Challanges of taking care of premature babies at home

August 17, 2012 1:30:45 PM PDT
Nearly half a million babies annually are born too soon in the United States, that's one in every 8, according to the Department of Health and Human Services and the Centers for Disease Control.

Often those babies face a long list of medical problems and long hospital stays, but even when the baby finally goes home, the medical challenges are still there.

The new reality is bringing that hospital home. That means parents are managing medications and medical equipment-- and it's a tough job that's round the clock-- but there's often no choice.

11-month-old Royce needs a breathing treatment to keep his airways open. For most of the day he's connected to a blue box for oxygen--and he gets his food and medications through a tube that goes right into his stomach.

NAT Yoshica Smalls-Jones/Royce's Mother16.06.28

His parents are doing all of this at home, rarely getting through a night full of sleep. "I really don't sleep. I can't sleep knowing that he could stop breathing," Richard Jones, Royce's father said.

Royce was born 3 months early, weighing only about 2 and half pounds. After almost 5 months in the hospital, his parents were told it's time to go home.

"I think it's important for other families to get a real authentic look at what it's like to take care of a premature baby," Yoshica Smalls-Jones, Royce's mother said.

With premature births on the rise, this is a reality more parents are facing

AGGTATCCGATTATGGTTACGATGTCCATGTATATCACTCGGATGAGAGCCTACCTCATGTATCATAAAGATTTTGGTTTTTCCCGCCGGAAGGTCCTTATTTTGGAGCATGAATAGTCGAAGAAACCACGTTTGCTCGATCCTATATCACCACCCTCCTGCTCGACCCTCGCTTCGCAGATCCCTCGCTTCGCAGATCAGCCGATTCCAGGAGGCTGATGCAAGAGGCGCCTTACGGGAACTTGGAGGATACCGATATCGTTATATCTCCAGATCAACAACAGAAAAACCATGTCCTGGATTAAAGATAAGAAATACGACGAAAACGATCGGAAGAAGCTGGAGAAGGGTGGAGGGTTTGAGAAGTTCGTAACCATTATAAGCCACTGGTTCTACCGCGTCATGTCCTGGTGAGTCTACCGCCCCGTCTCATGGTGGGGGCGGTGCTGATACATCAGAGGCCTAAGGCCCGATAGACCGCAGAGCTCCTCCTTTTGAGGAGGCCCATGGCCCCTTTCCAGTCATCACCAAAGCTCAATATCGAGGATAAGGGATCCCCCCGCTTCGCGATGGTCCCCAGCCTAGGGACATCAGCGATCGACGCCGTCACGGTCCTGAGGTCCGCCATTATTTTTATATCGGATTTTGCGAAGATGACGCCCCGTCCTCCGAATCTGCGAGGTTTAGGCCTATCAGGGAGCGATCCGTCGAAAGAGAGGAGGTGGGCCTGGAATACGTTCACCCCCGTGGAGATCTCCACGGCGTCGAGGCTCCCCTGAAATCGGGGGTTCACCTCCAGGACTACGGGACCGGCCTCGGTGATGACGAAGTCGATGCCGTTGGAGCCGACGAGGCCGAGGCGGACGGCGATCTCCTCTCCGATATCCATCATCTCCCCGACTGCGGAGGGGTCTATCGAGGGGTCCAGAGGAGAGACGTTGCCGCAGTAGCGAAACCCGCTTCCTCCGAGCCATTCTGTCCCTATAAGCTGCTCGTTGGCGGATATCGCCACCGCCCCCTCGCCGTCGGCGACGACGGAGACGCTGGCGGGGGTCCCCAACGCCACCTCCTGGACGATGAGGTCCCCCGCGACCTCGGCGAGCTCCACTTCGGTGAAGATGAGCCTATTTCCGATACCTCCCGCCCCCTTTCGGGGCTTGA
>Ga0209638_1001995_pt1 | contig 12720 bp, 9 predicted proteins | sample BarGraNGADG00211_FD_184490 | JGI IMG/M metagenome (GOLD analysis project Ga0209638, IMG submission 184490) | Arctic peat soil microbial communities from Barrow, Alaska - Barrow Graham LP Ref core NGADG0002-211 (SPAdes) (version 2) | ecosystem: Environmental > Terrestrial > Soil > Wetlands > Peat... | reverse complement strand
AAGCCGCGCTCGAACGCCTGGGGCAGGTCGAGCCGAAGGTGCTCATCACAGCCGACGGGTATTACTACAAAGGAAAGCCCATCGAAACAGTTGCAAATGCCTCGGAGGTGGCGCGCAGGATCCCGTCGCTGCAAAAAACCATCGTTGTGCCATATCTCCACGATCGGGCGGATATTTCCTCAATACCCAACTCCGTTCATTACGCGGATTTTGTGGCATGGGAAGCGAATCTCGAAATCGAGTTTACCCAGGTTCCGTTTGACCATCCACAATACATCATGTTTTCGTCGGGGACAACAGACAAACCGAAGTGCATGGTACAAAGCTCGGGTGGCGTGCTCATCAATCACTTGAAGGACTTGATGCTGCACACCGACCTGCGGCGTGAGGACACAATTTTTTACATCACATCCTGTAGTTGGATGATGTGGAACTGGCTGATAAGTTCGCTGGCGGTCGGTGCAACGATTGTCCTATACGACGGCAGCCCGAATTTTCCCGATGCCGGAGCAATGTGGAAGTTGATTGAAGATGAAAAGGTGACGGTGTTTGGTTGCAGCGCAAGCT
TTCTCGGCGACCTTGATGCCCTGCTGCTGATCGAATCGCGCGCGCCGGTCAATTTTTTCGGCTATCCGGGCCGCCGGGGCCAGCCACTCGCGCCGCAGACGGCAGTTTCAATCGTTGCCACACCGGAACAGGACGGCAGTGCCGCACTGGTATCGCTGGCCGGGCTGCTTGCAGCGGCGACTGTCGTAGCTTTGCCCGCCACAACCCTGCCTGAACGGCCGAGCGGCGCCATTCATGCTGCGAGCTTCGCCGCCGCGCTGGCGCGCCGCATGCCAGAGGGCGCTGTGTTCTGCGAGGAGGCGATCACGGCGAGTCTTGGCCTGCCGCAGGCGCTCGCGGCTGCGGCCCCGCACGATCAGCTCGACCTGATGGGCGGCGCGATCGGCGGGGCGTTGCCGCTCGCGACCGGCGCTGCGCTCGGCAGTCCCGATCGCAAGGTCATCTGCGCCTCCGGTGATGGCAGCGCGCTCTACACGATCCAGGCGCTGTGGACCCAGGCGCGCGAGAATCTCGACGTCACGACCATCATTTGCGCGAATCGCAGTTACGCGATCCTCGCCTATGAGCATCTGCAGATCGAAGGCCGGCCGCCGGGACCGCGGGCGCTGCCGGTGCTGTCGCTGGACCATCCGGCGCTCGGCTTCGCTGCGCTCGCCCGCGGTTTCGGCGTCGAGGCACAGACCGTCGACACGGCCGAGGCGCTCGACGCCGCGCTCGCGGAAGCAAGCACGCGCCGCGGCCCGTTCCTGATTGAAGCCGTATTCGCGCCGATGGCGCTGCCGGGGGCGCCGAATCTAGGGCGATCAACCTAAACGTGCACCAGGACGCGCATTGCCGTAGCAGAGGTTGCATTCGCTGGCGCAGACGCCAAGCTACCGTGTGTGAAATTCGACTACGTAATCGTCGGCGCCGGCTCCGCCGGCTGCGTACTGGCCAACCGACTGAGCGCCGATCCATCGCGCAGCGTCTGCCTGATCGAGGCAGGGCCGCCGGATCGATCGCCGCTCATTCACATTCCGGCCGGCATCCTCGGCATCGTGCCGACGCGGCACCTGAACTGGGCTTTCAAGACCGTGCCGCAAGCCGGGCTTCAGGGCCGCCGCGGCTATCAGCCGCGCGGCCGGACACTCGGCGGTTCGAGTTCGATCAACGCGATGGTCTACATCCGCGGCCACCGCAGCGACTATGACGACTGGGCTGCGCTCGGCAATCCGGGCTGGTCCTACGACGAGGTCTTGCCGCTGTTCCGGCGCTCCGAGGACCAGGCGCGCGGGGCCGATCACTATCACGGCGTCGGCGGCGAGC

Most insurance companies limit inpatient coverage- especially if you're medically stable even if you need long term care. So you either go home, or pay for it yourself.

At Blythedale Children's Hospital in Valhalla, New York, the staff teaches parents from day one how to care for their babies once they leave the hospital.

"That goes up to very complex technical abilities such as running a ventilator and knowing how to trouble shoot it," Dr. Joelle Mast, chief medical officer at Blythedale Children's Hospital said.

Erika Ojorketi's daughter Blessing is still on a ventilator. She's learning how to keep the tubes clear Blythedale Hospital.

As for little Royce, his parents say they want other parents to know they are not alone.

"There is a light at the end of the tunnel," Yoshica said.

And many insurance companies will cover the cost of having a home nurse, at least for part of the day.

Get Eyewitness News Delivered

Facebook | Twitter | Newsletters | Text Alerts